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Clinical Outcomes of Nutritional Supply in Critically Ill Patients in the Prone Position
복와위 상태 중환자에서의 영양공급에 따른 임상적 예후 분석
J Clin Nutr 2018;10:2-8
Published online June 30, 2018
© 2018 Korean Society for Parenteral and Enteral Nutrition.

Yeonju Lee1, Hyung-Sook Kim1, Hyungwook Namgung1, Eun Sook Lee1, Euni Lee2, Young-Jae Cho3, Yeon Joo Lee3
이연주1, 김형숙1, 남궁형욱1, 이은숙1, 김은경2, 조영재3, 이연주3

1Department of Pharmacy, Seoul National University Bundang Hospital, Seongnam, 2College of Pharmacy, Seoul National University, Seoul, 3Division of Pulmonary and Critical Care Medicine, Department of Internal Medicine, Seoul National University Bundang Hospital, Seongnam, Korea
1분당서울대학교병원 약제부, 2서울대학교 약학대학, 3분당서울대학교병원 호흡기내과
Yeon joo Lee
Division of Pulmonary and Critical Care Medicine, Department of Internal Medicine, Seoul National University Bundang Hospital, 82 Gumi-ro 173beon-gil, Bundang-gu, Seongnam 13620, Korea
Tel: +82-31-787-7082, Fax: +82-31-787-4052, E-mail:
Received April 4, 2018; Revised June 22, 2018; Accepted June 23, 2018.
This is an Open Access article distributed under the terms of the Creative Commons Attribution Non-Commercial License ( which permits unrestricted non-commercial use, distribution, and reproduction in any medium, provided the original work is properly cited.
Purpose: Enteral nutrition is recommended in critically ill patients. On the other hand, the recommendation of nutritional support is limited and often controversial in critically ill patients in the prone position. Therefore, this study evaluated the clinical outcomes of nutritional support in critically ill patients in the prone position.
Methods: A retrospective evaluation of the electronic medical records was conducted, including adult patients who were in the medical intensive care unit (ICU) in the prone position in Seoul National University Bundang Hospital from May 1, 2015 to June 30, 2017. The patients’ characteristics, nutritional support status while they were in the prone position, mortality in ICU and during hospitalization, ICU length of stay, mechanical ventilation days, and complications, such as ventilator associated pneumonia (VAP) and vomiting were collected.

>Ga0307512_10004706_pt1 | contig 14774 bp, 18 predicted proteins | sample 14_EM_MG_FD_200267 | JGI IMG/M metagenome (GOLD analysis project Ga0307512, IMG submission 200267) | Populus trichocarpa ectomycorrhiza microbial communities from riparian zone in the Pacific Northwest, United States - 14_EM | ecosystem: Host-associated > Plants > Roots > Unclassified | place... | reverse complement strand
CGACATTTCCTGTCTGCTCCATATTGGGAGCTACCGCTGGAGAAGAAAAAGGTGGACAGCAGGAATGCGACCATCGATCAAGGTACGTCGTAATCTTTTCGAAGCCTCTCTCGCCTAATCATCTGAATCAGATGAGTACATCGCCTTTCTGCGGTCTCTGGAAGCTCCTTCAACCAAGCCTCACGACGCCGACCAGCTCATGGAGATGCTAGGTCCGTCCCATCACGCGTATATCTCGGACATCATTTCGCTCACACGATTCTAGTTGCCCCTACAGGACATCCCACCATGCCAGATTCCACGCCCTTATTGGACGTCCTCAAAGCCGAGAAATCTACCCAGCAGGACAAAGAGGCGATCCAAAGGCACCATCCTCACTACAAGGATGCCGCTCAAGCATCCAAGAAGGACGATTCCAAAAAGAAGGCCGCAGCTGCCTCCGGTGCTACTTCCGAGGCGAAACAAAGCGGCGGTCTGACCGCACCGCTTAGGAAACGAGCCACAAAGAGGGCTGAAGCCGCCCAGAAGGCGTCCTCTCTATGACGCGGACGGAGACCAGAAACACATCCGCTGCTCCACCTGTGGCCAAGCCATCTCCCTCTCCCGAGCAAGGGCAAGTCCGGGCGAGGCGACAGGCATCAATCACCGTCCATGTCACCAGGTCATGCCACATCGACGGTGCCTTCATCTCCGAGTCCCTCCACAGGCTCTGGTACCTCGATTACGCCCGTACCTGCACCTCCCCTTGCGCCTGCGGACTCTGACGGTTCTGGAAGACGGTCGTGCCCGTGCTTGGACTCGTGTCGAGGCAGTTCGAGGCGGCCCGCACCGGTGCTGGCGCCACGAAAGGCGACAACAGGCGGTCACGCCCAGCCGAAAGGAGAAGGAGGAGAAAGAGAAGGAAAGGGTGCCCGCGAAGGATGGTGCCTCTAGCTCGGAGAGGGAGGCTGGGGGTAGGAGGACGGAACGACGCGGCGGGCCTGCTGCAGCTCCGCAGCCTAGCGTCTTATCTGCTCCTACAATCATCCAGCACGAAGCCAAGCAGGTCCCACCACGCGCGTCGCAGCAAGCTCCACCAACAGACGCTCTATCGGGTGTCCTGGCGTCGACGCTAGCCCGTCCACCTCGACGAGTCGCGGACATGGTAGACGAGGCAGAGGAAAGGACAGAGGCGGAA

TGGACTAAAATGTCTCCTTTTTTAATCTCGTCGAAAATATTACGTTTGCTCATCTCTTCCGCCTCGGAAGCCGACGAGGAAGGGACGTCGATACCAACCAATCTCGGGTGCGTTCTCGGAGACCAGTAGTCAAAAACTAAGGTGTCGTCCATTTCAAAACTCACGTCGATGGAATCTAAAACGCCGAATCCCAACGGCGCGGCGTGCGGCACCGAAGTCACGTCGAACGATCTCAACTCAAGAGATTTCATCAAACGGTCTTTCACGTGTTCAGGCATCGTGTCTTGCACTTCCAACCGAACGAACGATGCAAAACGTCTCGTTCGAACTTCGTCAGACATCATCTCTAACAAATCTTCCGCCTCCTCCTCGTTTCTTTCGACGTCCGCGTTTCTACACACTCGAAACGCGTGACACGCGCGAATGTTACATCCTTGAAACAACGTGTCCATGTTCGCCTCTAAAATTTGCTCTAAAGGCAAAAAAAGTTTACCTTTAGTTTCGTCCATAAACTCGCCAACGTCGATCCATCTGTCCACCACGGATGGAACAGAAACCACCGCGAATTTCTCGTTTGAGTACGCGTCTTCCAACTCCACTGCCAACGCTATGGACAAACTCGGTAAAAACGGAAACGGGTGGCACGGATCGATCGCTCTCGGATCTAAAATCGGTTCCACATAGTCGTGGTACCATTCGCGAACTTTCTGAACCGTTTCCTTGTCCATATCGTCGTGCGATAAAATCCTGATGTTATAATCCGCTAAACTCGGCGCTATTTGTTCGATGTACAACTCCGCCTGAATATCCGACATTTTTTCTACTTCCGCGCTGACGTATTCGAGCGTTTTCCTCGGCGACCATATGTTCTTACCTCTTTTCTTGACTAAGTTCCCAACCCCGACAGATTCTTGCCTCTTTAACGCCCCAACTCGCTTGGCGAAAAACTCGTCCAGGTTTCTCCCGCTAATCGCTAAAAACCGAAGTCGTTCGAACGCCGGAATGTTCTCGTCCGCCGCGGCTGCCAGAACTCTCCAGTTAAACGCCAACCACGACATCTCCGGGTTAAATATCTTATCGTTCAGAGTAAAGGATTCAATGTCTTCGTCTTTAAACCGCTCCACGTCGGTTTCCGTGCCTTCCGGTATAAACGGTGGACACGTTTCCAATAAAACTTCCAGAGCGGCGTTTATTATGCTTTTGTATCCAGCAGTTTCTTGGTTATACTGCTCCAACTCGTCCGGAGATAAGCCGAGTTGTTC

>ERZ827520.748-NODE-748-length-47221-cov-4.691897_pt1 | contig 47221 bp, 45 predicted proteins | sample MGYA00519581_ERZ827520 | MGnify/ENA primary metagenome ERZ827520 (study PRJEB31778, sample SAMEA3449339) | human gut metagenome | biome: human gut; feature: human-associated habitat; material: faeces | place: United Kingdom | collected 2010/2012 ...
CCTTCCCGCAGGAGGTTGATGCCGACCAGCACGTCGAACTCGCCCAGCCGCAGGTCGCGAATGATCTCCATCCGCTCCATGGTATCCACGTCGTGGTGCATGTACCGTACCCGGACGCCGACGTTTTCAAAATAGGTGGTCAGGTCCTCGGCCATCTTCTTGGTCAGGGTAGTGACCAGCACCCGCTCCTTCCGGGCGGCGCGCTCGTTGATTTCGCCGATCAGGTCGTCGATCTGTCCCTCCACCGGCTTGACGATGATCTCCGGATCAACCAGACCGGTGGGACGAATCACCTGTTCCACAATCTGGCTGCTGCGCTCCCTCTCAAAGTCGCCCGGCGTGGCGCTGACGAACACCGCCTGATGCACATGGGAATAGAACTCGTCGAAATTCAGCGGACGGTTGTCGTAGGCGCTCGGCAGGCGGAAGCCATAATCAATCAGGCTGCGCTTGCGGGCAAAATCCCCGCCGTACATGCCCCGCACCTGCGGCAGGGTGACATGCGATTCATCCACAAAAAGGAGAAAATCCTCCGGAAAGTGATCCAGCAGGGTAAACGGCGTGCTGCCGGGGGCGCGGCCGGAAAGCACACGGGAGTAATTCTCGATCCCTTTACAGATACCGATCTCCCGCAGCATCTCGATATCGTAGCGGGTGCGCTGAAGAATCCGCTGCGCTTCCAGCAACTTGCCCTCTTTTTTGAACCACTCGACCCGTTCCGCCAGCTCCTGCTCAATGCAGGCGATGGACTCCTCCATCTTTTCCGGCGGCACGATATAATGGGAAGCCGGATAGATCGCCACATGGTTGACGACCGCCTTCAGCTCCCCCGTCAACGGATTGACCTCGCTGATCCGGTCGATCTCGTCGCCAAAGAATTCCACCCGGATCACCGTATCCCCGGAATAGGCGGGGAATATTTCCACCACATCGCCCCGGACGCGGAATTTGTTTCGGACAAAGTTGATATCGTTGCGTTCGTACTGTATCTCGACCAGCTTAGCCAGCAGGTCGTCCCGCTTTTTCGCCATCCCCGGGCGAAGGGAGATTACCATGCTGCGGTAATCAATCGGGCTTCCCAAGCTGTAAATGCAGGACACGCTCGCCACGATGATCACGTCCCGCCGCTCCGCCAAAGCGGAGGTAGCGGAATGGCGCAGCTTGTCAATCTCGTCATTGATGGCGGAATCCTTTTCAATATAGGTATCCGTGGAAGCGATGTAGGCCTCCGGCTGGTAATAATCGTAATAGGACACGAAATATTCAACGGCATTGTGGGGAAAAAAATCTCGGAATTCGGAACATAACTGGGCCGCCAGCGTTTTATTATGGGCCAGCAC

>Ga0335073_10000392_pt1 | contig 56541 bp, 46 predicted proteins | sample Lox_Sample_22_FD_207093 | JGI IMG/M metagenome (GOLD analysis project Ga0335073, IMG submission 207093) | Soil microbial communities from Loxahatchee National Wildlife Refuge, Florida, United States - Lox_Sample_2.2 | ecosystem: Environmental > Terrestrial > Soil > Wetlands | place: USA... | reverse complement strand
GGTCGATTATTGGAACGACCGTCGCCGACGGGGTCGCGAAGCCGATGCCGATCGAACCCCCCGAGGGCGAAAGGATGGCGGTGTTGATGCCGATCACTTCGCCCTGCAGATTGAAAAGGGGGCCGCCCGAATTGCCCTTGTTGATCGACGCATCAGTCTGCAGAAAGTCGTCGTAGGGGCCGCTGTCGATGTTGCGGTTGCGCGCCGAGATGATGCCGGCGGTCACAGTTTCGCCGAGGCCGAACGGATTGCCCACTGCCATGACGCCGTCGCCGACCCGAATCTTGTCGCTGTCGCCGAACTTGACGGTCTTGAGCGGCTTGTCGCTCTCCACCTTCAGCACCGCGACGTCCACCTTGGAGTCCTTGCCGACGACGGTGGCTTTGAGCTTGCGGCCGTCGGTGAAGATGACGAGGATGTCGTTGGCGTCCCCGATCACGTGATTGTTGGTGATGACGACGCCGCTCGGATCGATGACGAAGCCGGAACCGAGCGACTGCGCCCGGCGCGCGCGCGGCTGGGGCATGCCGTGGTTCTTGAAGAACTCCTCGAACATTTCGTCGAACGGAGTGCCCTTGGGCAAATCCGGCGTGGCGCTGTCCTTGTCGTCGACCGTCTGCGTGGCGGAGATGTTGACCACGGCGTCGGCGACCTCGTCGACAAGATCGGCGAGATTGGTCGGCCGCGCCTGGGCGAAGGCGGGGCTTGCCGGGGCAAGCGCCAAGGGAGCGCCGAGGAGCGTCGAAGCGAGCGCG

Results: In total, 100 patients were included. Of these, 12 received enteral nutrition and parenteral nutrition and 88 received only parenteral nutrition. The groups were similar in terms of age, sex, number of comorbidity, weight, PaO2/FiO2, hours of prone position, Simplified Acute Physiology Score II (SAPS II), Acute Physiologic and Chronic Health Evaluation II (APACHE II) score, and Sequential Organ Failure Assessment (SOFA) score. No differences were observed in ICU mortality (75.0% vs.46.6%; P=0.065), hospital mortality (83.3% vs. 58.0%; P=0.081), ICU length of stay (22.2±14.6 vs. 18.2±21.2; P=0.128) and mechanical ventilation days (19.3±14.8 vs. 14.5±19.1; P=0.098). In addition, there were no differences in the possible complications of the prone position, such as VAP (8.3% vs. 4.5%; P=0.480) and vomiting (8.3% vs. 1.1%; P=0.227).
Conclusion: No significant differences in the clinical outcomes were observed. Further studies will be needed to confirm the way of nutrition support while in the prone position.
Keywords : Prone position, Enteral nutrition, Parenteral nutrition, Critical illness


June 2018, 10 (1)